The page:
A vessel containing a congius
In the early times of the Roman Republic, the congius
was the usual
measure of oil or wine which was, on certain occasions, distributed among the people; and
, as Quintilian says, became a name for the gift as well
as for the measure (congiarium commune liberalitatis atque mensurae
3.52). It does not follow that all the citizens or even heads of families received a congius
apiece. The earliest mention of a distribution of oil is in B.C.
213, when two Cornelii Scipiones, afterwards called Africanus and Cethegus, in their
aedileship gave a certain number of congii
(the numeral has dropped out)
to the inhabitants of each street (Livy, xxv. 2
, with Madvig's
note). Lucullus on returning from his Eastern victories distributed more than 100,000 casks
of wine to the people (Plin. H. N. xiv. 96
The name congiarium
was also applied, less accurately, to presents of
corn or other provisions.
Under the Empire the tranquillity of the capital was insured by a gigantic system of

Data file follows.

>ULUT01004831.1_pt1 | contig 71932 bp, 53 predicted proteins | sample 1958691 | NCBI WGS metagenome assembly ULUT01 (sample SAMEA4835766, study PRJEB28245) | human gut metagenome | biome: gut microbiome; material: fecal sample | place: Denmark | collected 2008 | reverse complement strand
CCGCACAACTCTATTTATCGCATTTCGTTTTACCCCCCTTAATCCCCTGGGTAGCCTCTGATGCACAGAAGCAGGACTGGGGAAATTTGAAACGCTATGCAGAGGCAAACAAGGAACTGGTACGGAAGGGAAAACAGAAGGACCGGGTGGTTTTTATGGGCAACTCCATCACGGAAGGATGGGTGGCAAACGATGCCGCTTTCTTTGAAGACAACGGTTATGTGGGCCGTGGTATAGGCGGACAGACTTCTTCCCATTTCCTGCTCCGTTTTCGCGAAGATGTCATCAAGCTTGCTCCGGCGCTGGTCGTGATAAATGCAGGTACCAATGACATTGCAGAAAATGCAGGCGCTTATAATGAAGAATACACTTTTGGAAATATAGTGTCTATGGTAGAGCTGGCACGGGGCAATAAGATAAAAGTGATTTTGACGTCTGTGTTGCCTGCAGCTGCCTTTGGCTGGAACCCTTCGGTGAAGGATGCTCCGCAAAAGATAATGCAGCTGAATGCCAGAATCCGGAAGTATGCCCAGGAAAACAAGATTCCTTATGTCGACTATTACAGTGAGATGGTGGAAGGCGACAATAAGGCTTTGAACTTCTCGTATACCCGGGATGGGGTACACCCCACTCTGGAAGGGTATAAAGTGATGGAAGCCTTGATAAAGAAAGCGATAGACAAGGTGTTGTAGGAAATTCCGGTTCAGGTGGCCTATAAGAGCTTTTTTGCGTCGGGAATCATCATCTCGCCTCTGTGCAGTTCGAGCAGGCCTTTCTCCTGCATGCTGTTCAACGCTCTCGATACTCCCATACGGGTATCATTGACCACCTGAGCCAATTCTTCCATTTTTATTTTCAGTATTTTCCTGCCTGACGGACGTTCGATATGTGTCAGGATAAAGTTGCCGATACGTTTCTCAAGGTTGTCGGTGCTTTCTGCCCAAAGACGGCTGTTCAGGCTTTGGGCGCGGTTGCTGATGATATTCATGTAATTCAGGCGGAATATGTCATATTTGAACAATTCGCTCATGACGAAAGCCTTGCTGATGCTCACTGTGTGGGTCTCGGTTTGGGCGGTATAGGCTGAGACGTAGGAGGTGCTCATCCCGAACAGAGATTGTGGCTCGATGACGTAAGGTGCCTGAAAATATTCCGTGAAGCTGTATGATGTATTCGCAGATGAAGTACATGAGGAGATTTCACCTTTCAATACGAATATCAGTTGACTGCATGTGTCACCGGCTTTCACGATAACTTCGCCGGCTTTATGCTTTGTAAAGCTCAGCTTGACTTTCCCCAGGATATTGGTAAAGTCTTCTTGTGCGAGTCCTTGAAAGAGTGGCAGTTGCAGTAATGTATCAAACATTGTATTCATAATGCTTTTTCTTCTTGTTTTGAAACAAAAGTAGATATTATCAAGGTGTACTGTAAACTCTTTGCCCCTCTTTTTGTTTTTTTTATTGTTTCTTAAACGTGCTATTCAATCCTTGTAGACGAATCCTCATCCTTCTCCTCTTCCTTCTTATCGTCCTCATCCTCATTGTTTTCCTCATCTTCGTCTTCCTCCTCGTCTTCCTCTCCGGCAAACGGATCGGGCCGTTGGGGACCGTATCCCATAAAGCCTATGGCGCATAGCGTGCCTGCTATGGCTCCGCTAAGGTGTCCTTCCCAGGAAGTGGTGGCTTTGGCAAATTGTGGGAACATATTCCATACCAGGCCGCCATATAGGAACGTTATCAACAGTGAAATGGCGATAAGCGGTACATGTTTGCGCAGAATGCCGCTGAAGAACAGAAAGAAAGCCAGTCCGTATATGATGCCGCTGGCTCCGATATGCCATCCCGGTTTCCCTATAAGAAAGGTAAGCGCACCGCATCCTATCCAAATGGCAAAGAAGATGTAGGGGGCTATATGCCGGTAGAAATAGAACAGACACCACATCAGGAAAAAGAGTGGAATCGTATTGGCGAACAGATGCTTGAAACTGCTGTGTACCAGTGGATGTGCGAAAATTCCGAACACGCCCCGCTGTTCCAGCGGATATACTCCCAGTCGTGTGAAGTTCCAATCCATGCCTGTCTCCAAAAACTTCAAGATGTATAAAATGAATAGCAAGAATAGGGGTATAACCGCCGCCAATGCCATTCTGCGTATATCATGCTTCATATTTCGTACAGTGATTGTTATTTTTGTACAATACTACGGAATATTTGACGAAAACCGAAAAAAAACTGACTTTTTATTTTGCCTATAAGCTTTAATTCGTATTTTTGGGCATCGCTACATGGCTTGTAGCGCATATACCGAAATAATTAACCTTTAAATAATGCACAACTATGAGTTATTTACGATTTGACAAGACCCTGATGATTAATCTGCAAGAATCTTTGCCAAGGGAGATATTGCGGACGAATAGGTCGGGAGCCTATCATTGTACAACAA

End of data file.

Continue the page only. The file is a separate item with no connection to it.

outdoor relief (see Frumentariae Leges
supplemented by frequent doles. The general term for these imperial presents is largitio
, sometimes (especially on coins) liberalitas.
Distributions to the soldiers were called donativa
, to the people congiaria;
but sometimes the former also are called congiaria
xvi. 8). The sums thus spent were enormous.
Hadrian's congiarium was three aurei
per head on his proclamation as
emperor, and double that amount on his arrival in Rome; Commodus gave 725 denarii
to each citizen. Marquardt has computed the imperial congiaria at an average
of $450,000 a year from Iulius Caesar to Claudius, $1,500,000 a year from Nero to Septimius
Severus; it must have been, however, a periodical emptying of the treasury rather than a
was, moreover, used to designate presents or pensions given by
men of rank to
Congius. (Dresden Collection.)
their friends, clients, or dependants. See Suet. Iul.